RAW 264.7 cells were seeded and cultured in basal DMEM overnight at 2×104 cells per well in a 96-well plate. PAMAM-G3 (2 µg/mL) or [email protected] (10 µg/mL) were added in a final volume of 200 μL 30 min prior to addition of agonist. ODN BW006 (1 μg/mL), 1 µL of human saliva, 5 μL of human serum, DAMPs from PGKs (cfDNA concentration: 1 µg/mL), DAMPs from HGFs (cfDNA concentration: 1 µg/mL), DAMPs from mitochondria (cfDNA concentration: 500 ng/mL), MAMPs from Porphyromonas gingivalis (cfDNA concentration: 1 µg/mL), and MAMPs from Fusobacterium nucleatum (cfDNA concentration: 1 µg/mL) were then added into the well. After incubation for 24 h, the supernatants were collected and TNF-α and IL-6 levels were measured using ELISA kits.
THP-1 cells were purchased from ATCC and cultured in RPMI-1640 media supplemented with 10% FBS and selective antibiotics. Briefly, 8×104 cells were plated in 96-well plates in 200 µL RPMI media plus 25 ng/mL PMA for 48 h of treatment to induce differentiation to macrophages. For polarization, THP-1 macrophages were treated with PMA for 48 h, and periodontitis saliva was added during the final 18 h of treatment. PAMAM-G3 (2 µg/mL) or [email protected] (10 µg/mL) were added in a final volume of 200 μL 30 min prior to adding saliva. After incubation, supernatants were collected and TNF-α, IL-6, TGF-β, IL-10, and BMP-2 levels were measured with ELISA kits.
Animal model establishment and treatment
The design of the animal experiment was approved by the Ethics Committee of West China School of Stomatology (Chengdu, China). Male BALB/C mice (7-8 weeks old) were purchased from Dossy Experimental Animals Co., Ltd. (Chengdu, Sichuan, China) and maintained at the Experimental Animal Center of West China Second University Hospital (Chengdu, Sichuan, China). Animals were fed standard food and water ad libitum, and light was provided according to natural circadian rhythms.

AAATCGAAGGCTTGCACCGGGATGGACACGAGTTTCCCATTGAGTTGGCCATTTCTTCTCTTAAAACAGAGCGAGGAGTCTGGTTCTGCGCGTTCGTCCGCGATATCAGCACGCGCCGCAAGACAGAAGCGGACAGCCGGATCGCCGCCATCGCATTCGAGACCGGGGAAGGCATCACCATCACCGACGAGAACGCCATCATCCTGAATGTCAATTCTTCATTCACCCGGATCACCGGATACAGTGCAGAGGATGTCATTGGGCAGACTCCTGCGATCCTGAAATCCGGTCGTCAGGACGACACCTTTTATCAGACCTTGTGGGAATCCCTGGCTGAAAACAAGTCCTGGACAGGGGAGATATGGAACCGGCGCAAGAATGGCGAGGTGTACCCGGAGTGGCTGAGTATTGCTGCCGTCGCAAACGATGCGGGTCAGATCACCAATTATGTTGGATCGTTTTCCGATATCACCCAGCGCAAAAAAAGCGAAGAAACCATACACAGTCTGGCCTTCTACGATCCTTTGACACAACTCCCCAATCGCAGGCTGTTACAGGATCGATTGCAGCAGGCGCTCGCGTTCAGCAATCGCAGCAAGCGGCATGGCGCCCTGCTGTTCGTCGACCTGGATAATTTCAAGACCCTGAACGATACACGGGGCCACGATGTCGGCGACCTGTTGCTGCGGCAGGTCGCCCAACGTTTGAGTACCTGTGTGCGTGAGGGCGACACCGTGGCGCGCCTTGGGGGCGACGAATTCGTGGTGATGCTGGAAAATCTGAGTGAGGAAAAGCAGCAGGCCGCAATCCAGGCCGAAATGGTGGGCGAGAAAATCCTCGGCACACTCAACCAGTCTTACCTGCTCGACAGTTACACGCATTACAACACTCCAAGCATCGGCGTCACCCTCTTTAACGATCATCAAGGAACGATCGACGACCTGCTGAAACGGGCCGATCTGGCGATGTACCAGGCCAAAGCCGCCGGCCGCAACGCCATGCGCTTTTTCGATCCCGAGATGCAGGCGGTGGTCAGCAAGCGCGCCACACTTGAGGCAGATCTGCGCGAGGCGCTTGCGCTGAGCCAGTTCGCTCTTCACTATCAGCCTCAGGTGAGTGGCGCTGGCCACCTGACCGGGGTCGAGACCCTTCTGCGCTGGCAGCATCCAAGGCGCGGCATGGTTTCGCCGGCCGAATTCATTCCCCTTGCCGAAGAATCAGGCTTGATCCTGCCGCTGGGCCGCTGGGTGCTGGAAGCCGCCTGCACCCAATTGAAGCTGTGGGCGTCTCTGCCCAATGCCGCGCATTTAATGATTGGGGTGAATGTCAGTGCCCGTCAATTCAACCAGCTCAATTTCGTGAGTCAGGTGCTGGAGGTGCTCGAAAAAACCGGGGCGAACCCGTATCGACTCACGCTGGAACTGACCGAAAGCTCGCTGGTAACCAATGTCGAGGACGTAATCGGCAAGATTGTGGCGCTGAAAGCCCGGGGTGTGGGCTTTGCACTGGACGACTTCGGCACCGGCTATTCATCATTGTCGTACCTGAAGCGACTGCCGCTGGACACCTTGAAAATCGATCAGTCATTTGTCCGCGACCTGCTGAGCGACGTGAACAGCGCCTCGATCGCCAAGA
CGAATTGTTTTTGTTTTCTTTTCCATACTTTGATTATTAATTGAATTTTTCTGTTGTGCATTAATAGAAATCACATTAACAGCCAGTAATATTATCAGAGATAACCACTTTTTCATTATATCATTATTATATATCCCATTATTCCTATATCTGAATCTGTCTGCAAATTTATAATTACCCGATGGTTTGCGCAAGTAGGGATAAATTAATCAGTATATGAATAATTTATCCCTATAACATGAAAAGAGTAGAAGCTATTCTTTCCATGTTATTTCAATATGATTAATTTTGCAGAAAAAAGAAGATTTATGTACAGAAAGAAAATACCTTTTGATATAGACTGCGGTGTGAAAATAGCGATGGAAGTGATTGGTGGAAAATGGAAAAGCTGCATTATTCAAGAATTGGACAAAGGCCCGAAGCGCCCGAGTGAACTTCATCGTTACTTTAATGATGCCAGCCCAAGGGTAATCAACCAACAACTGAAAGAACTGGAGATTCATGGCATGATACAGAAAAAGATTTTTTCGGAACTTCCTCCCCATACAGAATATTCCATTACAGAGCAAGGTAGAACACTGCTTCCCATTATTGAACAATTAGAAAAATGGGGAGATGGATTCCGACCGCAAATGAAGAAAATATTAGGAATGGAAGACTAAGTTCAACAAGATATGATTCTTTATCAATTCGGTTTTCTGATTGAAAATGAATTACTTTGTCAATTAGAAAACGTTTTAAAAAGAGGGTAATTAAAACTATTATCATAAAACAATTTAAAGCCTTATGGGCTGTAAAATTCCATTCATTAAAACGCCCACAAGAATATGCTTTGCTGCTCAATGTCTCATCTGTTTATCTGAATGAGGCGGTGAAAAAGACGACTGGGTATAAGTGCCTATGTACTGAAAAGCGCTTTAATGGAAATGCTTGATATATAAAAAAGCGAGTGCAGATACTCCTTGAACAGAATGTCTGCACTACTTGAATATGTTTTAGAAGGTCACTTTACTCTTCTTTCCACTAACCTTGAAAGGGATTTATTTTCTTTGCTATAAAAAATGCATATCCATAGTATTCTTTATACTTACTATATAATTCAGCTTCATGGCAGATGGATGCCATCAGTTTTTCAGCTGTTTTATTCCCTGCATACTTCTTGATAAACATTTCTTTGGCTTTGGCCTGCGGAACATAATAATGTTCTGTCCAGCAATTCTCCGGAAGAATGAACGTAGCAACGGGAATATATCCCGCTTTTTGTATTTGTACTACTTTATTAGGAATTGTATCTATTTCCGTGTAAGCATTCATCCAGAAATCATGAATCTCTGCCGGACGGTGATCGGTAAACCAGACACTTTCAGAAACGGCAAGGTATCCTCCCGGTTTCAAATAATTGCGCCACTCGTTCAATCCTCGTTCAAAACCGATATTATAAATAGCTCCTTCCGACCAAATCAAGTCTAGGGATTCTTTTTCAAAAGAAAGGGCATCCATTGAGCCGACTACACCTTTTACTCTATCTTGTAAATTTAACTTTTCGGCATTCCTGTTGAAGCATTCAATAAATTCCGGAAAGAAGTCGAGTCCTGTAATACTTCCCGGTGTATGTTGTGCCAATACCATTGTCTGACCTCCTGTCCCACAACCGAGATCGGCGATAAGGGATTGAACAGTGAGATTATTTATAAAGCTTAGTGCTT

The murine experimental model of periodontitis was established by placing a ligature (Coated VICRYL Suture, 5-0; Ethicon | J&J Medical Devices, Somerville, New Jersey, U.S.A.) around the cervix of the maxillary second molar.51 General anesthesia was administered by the intramuscular injection of Zoletil50 (50 mg/kg; Virbac, Carros, Grasse, France). The local administration of the materials (PAMAM-G3: 200 µg/mL; [email protected]: 1 mg/mL) or PBS (in the control group) was accomplished by microinjection using a microsyringe (25-µL syringe with a 32-gauge needle; Hamilton Company, Reno, Nevada, U.S.A.) into gingival tissue at six sites (5 µL/site) around the ligature, including the mesiobuccal gingiva, distobuccal gingiva, mesiopalatal gingiva, distopalatal gingiva, and mesial and distal gingival papilla. To reduce the amount of anesthesia and local damage to the gingival tissue, microinjections were performed every three days (on days 0, 3, 6, 9, and 12); on experimental days without injection, the materials and PBS were noninvasively smeared on the gingiva using disposable microapplicators (M6500-SF purple; TPC Advanced Technology, Inc., City of Industry, California, U.S.A.).
To further determine the effect of pathological DNA on periodontitis, local injection of CpG (ODN2395, 100 µg/mL; InvivoGen, San Diego, California, U.S.A.) was performed in addition to ligature placement. The injection of CpG was performed as described above 30 min after each injection of materials or PBS.
Animal body fluid and tissue sample collection
Saliva samples were collected before each injection after ligature placement and before sacrificing the animal, on days 3, 6, 9, 12, and 15. The saliva secreted by mice within 3 min after anesthesia was pipetted and collected. After centrifugation at 15,000 rpm for 10 min, the supernatant was collected and stored at -80 °C until further testing.